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The Girl from Hateville

2.58  ·  Rating Details ·  12 Ratings  ·  5 Reviews
Originally published as The Angry Dream.
160 pages
Published 1958 by Zenith (first published 1957)
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Community Reviews

(showing 1-22)
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Jun 09, 2009 David rated it did not like it
Shelves: noirboiled
The Girl from Hateville reads like the outline of a Gil Brewer novel--the outline of a bad Gil Brewer novel. The narrative is so thin that it often feels like there are paragraphs missing. In one paragraph, Al Harper, the novel's narrator, will be standing in his house, and in the next paragraph he will suddenly be in his car. Or, in the course of a conversation, a character will "repeat" something that no one has previously said. (It makes me wonder if some text got lost when the original hardb ...more
May 04, 2016 John rated it really liked it  ·  review of another edition
Al Harper is back in Pine Springs. Eight years ago he left town to get away from his father, Cy, the local banker and predatory lender. Some while later he heard that Cy had hanged himself, but not before clearing the cash out of the bank's strongroom and hiding it somewhere it's never been found. Just about all the locals were economically devastated. Small wonder that, illogical though it might be, they're unanimous in making it plain to Al as soon as he arrives that they hate his guts and ...more
Manuel Antão
Oct 22, 2016 Manuel Antão rated it did not like it  ·  review of another edition
Shelves: 2014
My first Gil Brewer.

I'm having a Pulp Writers binge right now, and I've always wanted to read him. What better time than now?

The best Noir can be a far more intoxicating experience than I can find reading almost any other kind of Crime Fiction. Why? Well, I think it's because it exposes truths about the human condition that other types of Crime fiction barely hints at. There’s a fullness in the best noir fiction that’s almost impossible to find elsewhere in genre fiction.

The narrative here is so
Oct 03, 2015 Steven rated it did not like it
This one is such a mess it is almost incomprehensible how it got published in this fashion. Even if it is a one of Brewer's first-draft-written-in-three-days novels, the lack of editing is astounding. The basic plot line is that Al Harper returns to his home town after being away for eight years only to find that everyone hates him because his father, the town's banker, apparently cleaned out the bank vault with everyone's savings before committing suicide and leaving everyone to default on ...more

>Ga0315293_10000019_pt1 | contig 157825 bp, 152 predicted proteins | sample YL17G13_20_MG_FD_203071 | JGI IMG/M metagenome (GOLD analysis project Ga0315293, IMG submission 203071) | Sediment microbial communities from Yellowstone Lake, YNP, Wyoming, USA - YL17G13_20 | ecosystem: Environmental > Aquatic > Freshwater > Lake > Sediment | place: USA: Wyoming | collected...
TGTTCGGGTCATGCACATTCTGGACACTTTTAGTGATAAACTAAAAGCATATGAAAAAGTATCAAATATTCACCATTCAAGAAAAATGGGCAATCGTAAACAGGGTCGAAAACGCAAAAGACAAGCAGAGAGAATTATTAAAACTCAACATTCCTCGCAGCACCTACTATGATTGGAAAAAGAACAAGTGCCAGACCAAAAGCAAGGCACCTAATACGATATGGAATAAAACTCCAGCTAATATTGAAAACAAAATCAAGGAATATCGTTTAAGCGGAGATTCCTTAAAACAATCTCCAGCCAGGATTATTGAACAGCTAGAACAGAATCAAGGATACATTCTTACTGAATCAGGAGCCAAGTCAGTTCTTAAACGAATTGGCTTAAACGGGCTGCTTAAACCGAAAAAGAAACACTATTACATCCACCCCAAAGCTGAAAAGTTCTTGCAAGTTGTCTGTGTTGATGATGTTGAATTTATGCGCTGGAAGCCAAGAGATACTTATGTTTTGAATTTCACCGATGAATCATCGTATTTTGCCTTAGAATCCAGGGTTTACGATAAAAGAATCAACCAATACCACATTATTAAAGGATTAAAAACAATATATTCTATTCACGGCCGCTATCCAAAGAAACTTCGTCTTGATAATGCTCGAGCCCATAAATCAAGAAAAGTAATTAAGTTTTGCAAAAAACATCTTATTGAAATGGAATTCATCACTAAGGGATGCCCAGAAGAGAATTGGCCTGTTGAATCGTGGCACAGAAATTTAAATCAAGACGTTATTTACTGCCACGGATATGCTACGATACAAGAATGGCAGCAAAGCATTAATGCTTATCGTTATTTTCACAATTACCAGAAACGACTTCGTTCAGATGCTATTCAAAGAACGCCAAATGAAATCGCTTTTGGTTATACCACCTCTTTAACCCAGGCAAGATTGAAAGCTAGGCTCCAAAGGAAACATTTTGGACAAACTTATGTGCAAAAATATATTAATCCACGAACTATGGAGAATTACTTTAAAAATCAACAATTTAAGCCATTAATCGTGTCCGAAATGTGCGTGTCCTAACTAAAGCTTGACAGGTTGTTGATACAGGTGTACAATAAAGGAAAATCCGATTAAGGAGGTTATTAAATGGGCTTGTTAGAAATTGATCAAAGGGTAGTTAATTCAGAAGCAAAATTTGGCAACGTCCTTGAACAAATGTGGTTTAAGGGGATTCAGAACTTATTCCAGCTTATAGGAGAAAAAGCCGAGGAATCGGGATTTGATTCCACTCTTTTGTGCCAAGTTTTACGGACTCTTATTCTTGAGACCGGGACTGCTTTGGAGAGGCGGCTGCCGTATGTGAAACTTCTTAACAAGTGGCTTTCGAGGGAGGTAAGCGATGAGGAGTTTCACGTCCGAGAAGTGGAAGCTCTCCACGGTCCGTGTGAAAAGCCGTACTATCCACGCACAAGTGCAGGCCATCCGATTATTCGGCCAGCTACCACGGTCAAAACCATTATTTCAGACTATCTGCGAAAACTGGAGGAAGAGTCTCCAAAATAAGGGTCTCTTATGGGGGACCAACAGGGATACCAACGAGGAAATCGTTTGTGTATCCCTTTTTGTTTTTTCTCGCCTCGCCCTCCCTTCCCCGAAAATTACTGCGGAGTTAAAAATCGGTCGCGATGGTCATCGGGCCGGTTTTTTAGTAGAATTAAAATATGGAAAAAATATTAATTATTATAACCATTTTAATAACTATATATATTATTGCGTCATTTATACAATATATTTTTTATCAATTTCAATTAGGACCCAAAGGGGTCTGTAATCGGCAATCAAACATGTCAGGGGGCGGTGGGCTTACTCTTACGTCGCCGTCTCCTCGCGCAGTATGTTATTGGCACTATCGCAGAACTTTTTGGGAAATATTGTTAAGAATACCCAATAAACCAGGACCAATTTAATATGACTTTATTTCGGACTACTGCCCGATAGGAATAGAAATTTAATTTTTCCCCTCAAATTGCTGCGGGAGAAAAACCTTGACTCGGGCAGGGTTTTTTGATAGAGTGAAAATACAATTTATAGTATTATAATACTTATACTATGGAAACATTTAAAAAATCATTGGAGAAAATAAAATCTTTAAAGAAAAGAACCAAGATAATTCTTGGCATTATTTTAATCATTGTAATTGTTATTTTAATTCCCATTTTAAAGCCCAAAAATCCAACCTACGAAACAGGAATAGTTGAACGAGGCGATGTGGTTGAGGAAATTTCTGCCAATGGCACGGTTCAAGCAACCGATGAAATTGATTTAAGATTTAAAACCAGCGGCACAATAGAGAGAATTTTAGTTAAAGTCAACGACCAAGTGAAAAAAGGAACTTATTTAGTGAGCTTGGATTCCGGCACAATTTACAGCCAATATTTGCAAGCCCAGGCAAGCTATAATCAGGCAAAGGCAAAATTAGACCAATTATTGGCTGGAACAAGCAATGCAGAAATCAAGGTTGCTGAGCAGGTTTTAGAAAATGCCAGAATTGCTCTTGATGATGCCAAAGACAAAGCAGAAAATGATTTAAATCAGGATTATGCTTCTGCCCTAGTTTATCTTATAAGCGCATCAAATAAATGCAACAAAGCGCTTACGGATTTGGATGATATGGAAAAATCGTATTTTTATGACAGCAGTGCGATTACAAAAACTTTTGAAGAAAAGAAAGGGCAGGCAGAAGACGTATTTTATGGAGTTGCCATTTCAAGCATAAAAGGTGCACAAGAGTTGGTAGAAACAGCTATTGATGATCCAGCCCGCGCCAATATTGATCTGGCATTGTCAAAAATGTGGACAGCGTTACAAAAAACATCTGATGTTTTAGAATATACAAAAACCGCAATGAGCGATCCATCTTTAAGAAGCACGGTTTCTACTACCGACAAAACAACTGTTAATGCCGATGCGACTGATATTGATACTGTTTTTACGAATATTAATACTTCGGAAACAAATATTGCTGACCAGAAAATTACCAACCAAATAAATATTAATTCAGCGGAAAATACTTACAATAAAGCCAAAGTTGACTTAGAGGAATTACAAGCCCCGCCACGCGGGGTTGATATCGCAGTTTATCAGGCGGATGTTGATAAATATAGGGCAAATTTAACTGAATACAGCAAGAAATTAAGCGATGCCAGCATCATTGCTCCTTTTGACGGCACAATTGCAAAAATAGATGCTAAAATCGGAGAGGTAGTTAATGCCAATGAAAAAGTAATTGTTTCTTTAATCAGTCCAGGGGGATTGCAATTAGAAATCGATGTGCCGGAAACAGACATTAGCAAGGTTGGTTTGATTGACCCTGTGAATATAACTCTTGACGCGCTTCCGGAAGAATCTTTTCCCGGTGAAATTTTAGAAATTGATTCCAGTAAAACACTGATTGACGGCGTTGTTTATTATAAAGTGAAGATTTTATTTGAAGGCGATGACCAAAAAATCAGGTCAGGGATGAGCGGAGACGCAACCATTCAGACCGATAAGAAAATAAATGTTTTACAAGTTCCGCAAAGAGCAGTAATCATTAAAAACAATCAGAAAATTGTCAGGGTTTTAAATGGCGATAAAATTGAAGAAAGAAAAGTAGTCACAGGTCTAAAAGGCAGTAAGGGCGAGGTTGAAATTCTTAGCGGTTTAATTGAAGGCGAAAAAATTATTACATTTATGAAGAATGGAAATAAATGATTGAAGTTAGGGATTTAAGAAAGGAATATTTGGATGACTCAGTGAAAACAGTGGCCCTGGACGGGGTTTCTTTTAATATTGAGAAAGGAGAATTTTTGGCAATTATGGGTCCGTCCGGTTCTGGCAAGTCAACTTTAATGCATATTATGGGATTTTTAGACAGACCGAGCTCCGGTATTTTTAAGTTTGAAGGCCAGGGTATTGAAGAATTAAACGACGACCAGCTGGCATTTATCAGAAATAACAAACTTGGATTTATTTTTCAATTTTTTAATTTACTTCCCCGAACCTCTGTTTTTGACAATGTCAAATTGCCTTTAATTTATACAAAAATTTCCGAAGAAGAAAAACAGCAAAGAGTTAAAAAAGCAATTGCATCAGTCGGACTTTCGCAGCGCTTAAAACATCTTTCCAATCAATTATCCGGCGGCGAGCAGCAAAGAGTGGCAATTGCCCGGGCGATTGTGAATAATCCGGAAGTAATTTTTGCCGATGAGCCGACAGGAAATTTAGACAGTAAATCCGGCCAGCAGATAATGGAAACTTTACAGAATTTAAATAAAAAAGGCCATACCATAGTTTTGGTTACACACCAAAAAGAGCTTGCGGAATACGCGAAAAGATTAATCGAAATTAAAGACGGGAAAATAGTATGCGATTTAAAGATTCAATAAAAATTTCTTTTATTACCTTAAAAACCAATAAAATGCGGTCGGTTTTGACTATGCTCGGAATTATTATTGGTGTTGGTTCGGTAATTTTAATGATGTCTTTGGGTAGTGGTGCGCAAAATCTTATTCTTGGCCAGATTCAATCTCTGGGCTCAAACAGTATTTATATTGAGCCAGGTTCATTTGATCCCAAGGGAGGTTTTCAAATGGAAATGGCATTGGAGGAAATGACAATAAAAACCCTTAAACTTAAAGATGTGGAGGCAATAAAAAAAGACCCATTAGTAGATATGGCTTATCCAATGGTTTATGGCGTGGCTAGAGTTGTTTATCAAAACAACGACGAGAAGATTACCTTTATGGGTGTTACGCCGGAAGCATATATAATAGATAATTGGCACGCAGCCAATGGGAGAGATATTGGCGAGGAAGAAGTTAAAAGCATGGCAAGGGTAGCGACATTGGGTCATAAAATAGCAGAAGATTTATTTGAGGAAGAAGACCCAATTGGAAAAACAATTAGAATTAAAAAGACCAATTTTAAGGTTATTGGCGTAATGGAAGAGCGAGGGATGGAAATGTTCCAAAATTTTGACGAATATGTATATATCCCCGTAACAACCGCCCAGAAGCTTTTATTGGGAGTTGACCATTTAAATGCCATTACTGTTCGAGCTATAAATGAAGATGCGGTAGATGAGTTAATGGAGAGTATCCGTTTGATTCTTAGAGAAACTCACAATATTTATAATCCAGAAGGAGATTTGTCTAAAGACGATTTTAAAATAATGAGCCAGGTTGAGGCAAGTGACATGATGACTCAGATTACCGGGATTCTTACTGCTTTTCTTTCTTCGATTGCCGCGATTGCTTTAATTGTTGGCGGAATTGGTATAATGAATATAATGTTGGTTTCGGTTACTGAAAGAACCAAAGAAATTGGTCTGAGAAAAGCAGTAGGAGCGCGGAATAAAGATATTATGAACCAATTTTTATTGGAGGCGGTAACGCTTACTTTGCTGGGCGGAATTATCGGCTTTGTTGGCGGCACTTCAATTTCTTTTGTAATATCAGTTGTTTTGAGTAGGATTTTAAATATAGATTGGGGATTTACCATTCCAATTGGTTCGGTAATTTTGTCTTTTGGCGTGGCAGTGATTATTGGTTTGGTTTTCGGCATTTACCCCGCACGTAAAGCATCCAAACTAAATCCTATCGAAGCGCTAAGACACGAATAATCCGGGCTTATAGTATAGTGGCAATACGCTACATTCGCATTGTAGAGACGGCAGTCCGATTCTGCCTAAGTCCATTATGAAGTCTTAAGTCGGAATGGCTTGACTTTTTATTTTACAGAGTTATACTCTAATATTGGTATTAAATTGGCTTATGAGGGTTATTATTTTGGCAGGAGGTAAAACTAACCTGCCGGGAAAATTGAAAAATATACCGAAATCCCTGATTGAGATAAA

May 20, 2014 Jeff rated it it was ok
Okay, this is not a great novel, but I hesitate to lay the blame squarely at the feet of Gil Brewer since I suspect it's as much the result of a hatchet job by some hack editor at a publishing house that hadn't published Brewer before and never would again.

I would also add that bad Brewer is still be better than bad Harry Whittington, who was his contemporary and wrote for some of the same imprints.
Cyber rated it it was amazing
Aug 03, 2015
Gregory rated it liked it
May 28, 2013
Greg Harrison
Greg Harrison rated it did not like it
Jun 19, 2012
Jack Tripper
Jack Tripper rated it it was ok
Jan 31, 2016
Bryan Smith
Bryan Smith rated it it was amazing
May 13, 2014
Ron Antonucci
Ron Antonucci rated it liked it
Oct 15, 2016
Gregory rated it liked it
May 28, 2013
Dennis G
Dennis G marked it as to-read
Mar 30, 2012
Nina added it
Jan 05, 2014
Paul marked it as to-read
Apr 13, 2014
Paul marked it as to-read
May 12, 2014
Dr. Detroit
Dr. Detroit marked it as to-read
Jul 09, 2014
Jean marked it as to-read
Nov 20, 2015
Lira Alushi
Lira Alushi marked it as to-read
Nov 18, 2016
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Florida writer Gil Brewer (1922-1983) was the author of dozens of wonderfully sleazy sex/crime adventure novels of the 1950's and 60's, including Backwoods Teaser and Nude on Thin Ice; some of them starring private eye Lee Baron (Wild) or the brothers Sam and Tate Morgan (The Bitch) . Gil Brewer, who had not previously published any novels, began to write for Gold Medal Paperbacks in 1950-51. ...more
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